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Showing: 1-10 results of 639

by Galen
Until recently an English translation of Galen's On the Properties of Foodstuffs did not exist. This work, by one of the greatest of ancient physicians, provides a lucid description of the ways in which foods were thought to affect the body and were in turn affected by it. It contains revealing fragments of social comment. A retired physician with a particular interest in gastroenterology, Owen Powell offers the most accurate translation of the work... more...

In a lifetime of practice, most physicians will never encounter a single case of PKU. Yet every physician in the industrialized world learns about the disease in medical school and, since the early 1960s, the newborn heel stick test for PKU has been mandatory in many countries. Diane B. Paul and Jeffrey P. Brosco’s beautifully written book explains this paradox. PKU (phenylketonuria) is a genetic disorder that causes severe... more...

National Book Critics Circle Award Winner (Nonfiction) PEN/Oakland Award Winner BCALA Nonfiction Award Winner Gustavus Meyers Award Winner From the era of slavery to the present day, the first full history of black America’s shocking mistreatment as unwilling and unwitting experimental subjects at the hands of the medical establishment. Medical Apartheid is the first and only comprehensive history of medical experimentation on African Americans.... more...

Girolamo Cardano (1501-1576), renowned as a mathematician, encyclopedist, astrologer, and autobiographer, was by profession a medical practitioner. His copious writings on medicine reflect both the complexity and diversity of the Renaissance medical world and the breadth of his own interests. In this book, Nancy Siraisi draws on selected themes in Cardano's medical writings to explore in detail the relation between medicine and wider... more...

In the natural course of events, humans fall sick and die. The history of medicine bristles with attempts to find new and miraculous remedies, to work with and against nature to restore humans to health and well-being. In this book, Londa Schiebinger examines medicine and human experimentation in the Atlantic World, exploring the circulation of people, disease, plants, and knowledge between Europe, Africa, and the Americas. She traces... more...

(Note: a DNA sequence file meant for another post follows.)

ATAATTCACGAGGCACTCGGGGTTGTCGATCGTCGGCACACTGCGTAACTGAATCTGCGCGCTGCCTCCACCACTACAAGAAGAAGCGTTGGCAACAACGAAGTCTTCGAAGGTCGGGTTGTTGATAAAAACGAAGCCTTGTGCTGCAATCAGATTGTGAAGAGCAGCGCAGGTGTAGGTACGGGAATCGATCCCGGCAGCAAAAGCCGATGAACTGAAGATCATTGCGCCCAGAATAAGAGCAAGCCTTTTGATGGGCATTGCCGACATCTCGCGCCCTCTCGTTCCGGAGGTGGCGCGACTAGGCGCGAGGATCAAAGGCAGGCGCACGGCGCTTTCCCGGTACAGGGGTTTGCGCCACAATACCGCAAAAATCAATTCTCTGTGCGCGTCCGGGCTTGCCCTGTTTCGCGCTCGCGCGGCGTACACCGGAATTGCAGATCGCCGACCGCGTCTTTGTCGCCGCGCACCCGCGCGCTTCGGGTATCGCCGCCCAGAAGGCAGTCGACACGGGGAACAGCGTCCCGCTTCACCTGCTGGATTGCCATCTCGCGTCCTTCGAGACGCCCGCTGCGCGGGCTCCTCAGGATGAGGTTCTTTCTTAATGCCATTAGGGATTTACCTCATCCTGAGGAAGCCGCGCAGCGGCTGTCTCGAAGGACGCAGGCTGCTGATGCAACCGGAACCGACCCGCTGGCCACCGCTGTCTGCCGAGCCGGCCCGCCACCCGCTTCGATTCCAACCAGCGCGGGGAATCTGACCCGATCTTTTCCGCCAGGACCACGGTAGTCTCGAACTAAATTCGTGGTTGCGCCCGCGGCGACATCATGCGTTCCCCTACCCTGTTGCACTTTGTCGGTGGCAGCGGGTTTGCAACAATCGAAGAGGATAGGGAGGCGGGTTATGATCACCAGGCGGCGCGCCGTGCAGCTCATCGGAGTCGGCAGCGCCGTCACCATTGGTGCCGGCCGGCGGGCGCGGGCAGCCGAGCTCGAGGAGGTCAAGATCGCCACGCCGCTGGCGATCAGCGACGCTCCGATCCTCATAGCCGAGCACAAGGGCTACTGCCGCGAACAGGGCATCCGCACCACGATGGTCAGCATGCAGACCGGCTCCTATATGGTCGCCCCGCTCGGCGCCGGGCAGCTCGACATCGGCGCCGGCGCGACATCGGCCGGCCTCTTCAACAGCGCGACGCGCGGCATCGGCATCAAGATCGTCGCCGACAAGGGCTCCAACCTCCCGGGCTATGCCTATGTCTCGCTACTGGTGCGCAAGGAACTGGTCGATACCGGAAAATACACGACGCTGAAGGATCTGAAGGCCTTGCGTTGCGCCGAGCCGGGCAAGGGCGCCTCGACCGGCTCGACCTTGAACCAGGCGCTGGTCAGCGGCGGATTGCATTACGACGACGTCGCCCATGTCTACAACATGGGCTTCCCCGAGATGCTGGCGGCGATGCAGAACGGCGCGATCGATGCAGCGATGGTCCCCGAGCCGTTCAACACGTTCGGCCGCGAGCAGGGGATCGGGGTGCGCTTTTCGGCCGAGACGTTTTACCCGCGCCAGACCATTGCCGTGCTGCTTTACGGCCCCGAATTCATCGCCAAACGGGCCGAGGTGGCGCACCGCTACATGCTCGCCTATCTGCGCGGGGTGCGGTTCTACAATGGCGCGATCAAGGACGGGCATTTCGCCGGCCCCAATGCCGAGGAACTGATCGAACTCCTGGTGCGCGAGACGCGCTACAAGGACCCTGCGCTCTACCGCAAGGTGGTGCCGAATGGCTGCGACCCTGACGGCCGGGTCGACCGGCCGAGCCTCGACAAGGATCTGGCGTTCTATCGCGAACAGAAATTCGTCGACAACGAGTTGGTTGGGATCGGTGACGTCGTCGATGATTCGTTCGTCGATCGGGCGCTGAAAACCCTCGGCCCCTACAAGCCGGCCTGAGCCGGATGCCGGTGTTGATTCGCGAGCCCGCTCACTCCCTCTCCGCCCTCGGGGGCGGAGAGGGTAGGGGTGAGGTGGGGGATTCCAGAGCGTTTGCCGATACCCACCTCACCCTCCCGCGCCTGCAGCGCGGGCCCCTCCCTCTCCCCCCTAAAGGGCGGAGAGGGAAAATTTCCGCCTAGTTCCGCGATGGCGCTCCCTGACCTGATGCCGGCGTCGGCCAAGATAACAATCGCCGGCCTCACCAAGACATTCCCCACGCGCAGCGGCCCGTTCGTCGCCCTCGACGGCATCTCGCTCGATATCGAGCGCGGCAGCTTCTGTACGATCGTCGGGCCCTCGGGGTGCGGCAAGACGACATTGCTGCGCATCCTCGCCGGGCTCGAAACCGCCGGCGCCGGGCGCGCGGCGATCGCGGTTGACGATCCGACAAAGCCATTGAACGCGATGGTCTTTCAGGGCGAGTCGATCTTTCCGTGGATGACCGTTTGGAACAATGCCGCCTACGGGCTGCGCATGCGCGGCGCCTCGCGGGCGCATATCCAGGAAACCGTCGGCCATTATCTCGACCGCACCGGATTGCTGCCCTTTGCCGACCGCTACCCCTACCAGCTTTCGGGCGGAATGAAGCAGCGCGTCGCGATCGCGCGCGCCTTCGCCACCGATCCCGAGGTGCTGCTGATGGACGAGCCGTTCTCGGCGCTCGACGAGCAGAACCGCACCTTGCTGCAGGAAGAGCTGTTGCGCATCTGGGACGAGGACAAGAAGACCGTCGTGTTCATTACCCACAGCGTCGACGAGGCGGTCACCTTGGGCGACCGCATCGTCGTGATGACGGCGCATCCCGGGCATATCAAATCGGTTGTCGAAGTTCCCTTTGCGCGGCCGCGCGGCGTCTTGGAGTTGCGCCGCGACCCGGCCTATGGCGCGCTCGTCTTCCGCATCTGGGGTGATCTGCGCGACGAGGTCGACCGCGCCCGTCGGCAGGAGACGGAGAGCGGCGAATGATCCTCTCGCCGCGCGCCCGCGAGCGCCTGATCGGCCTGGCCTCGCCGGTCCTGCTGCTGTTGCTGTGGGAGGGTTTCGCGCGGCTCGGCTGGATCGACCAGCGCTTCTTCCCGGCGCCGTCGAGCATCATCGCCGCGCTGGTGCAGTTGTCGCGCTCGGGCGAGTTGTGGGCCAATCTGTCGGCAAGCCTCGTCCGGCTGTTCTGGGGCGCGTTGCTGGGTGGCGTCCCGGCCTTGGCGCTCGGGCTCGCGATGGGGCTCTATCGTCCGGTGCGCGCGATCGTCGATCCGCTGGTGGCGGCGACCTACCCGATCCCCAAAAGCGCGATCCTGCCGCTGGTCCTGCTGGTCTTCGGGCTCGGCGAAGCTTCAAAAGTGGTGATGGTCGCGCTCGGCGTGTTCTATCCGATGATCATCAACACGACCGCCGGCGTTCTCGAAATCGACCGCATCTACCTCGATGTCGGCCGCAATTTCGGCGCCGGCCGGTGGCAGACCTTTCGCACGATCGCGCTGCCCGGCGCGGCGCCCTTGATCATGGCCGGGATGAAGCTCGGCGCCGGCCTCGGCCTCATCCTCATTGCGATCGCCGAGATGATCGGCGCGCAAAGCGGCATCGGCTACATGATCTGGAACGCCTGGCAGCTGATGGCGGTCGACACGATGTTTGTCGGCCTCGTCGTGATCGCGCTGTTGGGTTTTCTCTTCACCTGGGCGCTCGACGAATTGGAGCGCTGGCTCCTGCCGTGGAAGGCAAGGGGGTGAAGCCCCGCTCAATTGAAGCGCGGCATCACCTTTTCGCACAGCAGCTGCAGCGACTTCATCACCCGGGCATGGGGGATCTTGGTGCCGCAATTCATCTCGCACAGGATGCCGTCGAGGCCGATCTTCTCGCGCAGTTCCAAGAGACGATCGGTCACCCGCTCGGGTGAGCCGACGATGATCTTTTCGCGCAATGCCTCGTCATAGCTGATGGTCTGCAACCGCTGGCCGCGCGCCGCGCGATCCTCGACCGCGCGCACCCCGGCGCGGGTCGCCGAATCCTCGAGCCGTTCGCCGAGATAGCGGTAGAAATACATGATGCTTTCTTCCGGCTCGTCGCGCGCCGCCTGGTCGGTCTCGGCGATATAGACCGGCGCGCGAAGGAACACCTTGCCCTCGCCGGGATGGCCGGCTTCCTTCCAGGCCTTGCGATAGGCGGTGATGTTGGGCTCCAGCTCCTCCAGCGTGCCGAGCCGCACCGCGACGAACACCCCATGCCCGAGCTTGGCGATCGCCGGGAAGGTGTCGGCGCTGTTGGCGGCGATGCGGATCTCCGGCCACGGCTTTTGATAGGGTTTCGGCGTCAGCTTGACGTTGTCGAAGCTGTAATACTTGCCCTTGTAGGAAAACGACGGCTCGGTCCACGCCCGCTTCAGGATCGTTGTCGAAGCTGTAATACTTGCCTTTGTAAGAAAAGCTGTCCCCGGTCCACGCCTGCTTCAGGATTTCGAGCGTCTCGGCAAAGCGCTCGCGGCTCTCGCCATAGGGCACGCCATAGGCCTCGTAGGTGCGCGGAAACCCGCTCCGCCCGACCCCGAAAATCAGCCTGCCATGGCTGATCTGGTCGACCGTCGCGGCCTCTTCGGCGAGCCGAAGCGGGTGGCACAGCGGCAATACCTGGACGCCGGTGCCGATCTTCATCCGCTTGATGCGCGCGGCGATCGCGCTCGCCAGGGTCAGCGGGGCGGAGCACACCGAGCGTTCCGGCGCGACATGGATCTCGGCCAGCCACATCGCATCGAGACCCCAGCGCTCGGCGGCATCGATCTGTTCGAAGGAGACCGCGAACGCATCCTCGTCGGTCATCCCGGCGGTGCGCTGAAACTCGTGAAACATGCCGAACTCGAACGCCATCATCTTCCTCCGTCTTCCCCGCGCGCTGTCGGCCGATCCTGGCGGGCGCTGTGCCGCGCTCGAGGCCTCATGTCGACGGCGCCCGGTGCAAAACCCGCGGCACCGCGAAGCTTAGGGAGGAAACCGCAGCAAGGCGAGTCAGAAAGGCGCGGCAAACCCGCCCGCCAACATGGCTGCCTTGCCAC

The surprising, behind-the-scenes story of how our medicines are discovered, told by a veteran drug hunter. The search to find medicines is as old as disease, which is to say as old as the human race. Through serendipity— by chewing, brewing, and snorting—some Neolithic souls discovered opium, alcohol, snakeroot, juniper, frankincense, and other helpful substances. Ötzi the Iceman, the five-thousand-year-old hunter frozen in the Italian Alps, was... more...

"With When Death Becomes Life, Joshua Mezrich has performed the perfect core biopsy of transplantation—a clear and compelling account of the grueling daily work, the spell-binding history and the unsettling ethical issues that haunt this miraculous lifesaving treatment. Mezrich's compassionate and honest voice, punctuated by a sharp and intelligent wit, render the enormous subject not just palatable but downright... more...

In the Age of Revolution, how did American women conceive their lives and marital obligations? By examining the attitudes and behaviors surrounding the contentious issues of family, contraception, abortion, sexuality, beauty, and identity, Susan E. Klepp demonstrates that many women--rural and urban, free and enslaved--began to radically redefine motherhood. They asserted, or attempted to assert, control over their bodies, their marriages, and their... more...

This book provides a comprehensive examination of the complex issues surrounding the regulation of the medical profession. It offers up-to-date information on the current legislative framework and institutional arrangements surrounding the regulation in the United Kingdom. Well organized and written in an accessible way, it offers an insight into key sociological theories surrounding medical regulation. It gives a historically situated... more...

For centuries, different types of dogs were bred around the world for work, sport, or companionship. But it was not until Victorian times that breeders started to produce discrete, differentiated, standardized breeds. In The Invention of the Modern Dog, Michael Worboys, Julie-Marie Strange, and Neil Pemberton explore when, where, why, and how Victorians invented the modern way of ordering and breeding dogs. Though talk of "breed" was... more...